“I felt terrible after the game, that’s just what I felt. I always say what I feel, how I feel, I don’t like having hidden agendas or people not understanding what’s the aura in the room or what you’re thinking,” he said.

“I just felt that way about how we've been performing, especially for the team, for the club, for the fans, we haven't been performing the best we can perform, let alone wins or losses. We haven't been putting forth the best effort that we should every day.”

McCall made it clear, even with the horror injury run his team has experienced, he expects better, and he knows this is a key moment where the season can slip away if his teammates lose hope.

“I don’t know too many winning teams when things go wrong everyone goes in different directions or you can see frustration instead of us coming together and picking our brothers up,” he said.

“There’s really no sugar coating it, we look bad, we’re playing bad, our record is bad, it’s not a good feeling to be in this position, I don’t like this position and the team doesn’t, so eventually something has to change and it starts with us on the court.”

Of course, you only need to rewind 19 days and the athletic Taipans were playing the style of basketball many pundits envisaged at the start of the season.

Cairns were up the floor, challenging the Bullets to play fast, then running it back down their throats the other way.

They were red-hot from the perimeter as they generated countless open looks in transition, when they missed Stephen Zimmerman, Keanu Pinder and Co swooped on offensive rebounding lanes left by the scrambling defence.

In reality, the Taipans played harder over 40 minutes and got the win.

“We’d get some stops defensively, but then offensive rebound and offensive rebound, which gives them energy,” Bullets boss James Duncan said.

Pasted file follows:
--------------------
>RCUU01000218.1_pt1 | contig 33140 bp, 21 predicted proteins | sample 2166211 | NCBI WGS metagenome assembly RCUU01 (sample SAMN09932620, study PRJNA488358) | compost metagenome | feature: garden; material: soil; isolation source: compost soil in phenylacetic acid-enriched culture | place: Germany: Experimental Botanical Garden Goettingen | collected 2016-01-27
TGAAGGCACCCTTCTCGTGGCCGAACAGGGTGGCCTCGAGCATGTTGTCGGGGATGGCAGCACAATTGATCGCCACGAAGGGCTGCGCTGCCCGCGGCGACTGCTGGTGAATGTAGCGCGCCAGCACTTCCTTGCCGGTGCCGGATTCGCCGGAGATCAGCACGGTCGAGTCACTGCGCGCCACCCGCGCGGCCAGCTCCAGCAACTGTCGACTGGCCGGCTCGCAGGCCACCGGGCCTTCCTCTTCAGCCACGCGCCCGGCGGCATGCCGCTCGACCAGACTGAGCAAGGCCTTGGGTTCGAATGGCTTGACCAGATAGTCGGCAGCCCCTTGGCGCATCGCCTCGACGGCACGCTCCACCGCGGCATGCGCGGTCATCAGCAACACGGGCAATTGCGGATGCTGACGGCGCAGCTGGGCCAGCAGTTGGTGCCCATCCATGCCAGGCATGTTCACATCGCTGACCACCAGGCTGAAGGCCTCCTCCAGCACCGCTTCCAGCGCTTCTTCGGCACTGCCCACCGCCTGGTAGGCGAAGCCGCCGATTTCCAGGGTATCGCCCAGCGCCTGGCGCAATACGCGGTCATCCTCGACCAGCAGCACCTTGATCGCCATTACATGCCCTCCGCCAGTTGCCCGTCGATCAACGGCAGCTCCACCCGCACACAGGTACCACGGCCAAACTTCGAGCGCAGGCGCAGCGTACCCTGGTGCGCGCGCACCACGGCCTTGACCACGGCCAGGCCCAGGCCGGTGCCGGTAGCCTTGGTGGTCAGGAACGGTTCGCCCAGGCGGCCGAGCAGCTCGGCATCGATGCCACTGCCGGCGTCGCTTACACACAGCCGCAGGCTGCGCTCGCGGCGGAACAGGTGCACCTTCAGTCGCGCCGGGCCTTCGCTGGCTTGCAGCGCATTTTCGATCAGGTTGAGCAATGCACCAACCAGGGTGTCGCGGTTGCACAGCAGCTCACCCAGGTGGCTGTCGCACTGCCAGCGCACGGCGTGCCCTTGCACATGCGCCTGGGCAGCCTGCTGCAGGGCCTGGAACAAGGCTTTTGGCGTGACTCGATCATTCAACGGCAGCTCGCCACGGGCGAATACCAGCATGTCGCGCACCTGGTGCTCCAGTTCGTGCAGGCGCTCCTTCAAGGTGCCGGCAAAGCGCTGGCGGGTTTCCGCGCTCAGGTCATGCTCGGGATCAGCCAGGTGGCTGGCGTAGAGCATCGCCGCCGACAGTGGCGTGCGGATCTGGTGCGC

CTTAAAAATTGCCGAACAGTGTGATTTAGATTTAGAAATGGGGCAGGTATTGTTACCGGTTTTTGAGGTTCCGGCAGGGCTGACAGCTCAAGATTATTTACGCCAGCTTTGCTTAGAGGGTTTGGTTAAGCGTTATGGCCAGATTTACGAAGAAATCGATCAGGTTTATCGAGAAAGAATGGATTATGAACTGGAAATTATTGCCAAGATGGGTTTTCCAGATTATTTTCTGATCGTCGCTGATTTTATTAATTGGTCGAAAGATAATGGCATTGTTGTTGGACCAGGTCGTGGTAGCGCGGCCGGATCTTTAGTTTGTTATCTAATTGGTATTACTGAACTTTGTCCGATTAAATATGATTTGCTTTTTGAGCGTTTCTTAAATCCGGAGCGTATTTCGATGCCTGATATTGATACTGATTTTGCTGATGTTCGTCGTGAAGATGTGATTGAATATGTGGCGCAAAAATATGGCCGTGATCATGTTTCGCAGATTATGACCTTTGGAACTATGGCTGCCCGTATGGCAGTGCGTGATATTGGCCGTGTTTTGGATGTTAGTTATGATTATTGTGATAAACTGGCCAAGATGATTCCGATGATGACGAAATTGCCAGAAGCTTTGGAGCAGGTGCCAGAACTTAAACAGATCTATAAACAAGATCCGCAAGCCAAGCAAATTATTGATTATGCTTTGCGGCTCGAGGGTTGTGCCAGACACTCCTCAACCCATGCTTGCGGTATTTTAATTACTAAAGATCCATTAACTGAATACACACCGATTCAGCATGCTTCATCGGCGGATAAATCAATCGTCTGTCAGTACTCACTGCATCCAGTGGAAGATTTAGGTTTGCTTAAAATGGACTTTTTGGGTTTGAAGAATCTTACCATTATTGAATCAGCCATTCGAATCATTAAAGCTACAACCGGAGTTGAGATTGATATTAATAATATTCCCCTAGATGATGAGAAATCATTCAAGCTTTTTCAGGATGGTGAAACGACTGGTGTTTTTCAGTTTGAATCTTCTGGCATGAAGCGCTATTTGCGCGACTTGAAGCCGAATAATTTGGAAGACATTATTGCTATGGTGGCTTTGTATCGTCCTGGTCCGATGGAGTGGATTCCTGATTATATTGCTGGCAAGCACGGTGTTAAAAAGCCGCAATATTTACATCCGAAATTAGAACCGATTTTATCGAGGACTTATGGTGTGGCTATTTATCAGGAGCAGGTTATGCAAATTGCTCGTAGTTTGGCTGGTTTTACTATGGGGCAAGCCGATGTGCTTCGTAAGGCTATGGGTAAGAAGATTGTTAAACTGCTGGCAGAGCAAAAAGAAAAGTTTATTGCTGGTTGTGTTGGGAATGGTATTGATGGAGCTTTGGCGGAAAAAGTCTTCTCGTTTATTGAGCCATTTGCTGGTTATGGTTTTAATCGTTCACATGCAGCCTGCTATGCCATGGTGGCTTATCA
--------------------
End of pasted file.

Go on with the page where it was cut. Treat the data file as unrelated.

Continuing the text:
“It’s not that complicated, we've got to do a better job of taking things personally, boxing out and hitting people and going after the ball, all those things matter … and we weren’t up to the task.”

The Taipans grabbed 19 o-boards from just 40 missed field goals, but at the other end gave up 18 second chance points and 19 points from turnovers.

Given Brisbane were without Nathan Sobey, allowing 94 points at 50 per cent was not the defensive performance the Snakes were after.

“We couldn’t defend, we couldn’t protect the paint very well,” coach Forde said.

“Franks and Cadee were cooking us in the first half, and then Lamar was just doing what Lamar does, those little mid-range spin fade-aways, Tahj has a hand in his face he still drilled it. All you can do is shrug, he’s a hell of a player.

“Thankfully we made a whole bunch of shots too. I’d you told me we’d have to roll in here and score 102 points to get the win I would have been nervous.”

The rematch is a battle between two teams who have only won a solitary game this month, struggling to find the identty that suits them best.

Cairns’ coach wants more effort, but their defensive numbers are solid, and they’ve averaged 97.5 points in their past two wins.

Brisbane’s boss wants his team playing “the right way”, which for him means keeping teams to low scores, yet the only low-scoring game they’ve won was courtesy of a late Adelaide meltdown.

Nathan Sobey returns for the Bullets, who were 1-3 in his absence, and gives another brilliant transition weapon alongside Franks, Patterson and Jason Cadee. Can they find a way to defend and rebound that allows them to get out for some easy scores?

Can Cairns find ways to use their offensive weaponry to greater effect. Scott Machado was at his best with an airborne alley-opp target in Cam Oliver.

When Machado is on the floor, does Zimmerman need to sit, with Pinder flying down the lane after ball-screens?

With Ngatai, Djeric and Deng all in the line-up together, can they be the floor spreaders to make Machado more effective?

These are just some of the questions Forde and Co needed to sort out after a horror Round 12, as more effort clearly isn’t a sustainable answer.

“This is us, facing our biggest opponent in ourselves. The competition’s great in the league, but our biggest competition is ourselves, right here, right now," Forde said.

“We went 45 minutes over in our training session and that was driven by the players, they wanted to go again and go again things that we identified is what they're doing on the court today.

“Can we transfer it over to this game on Thursday and transfer it over to this game on Sunday? Win, lose or draw, I just want us to play hard and play the right way.”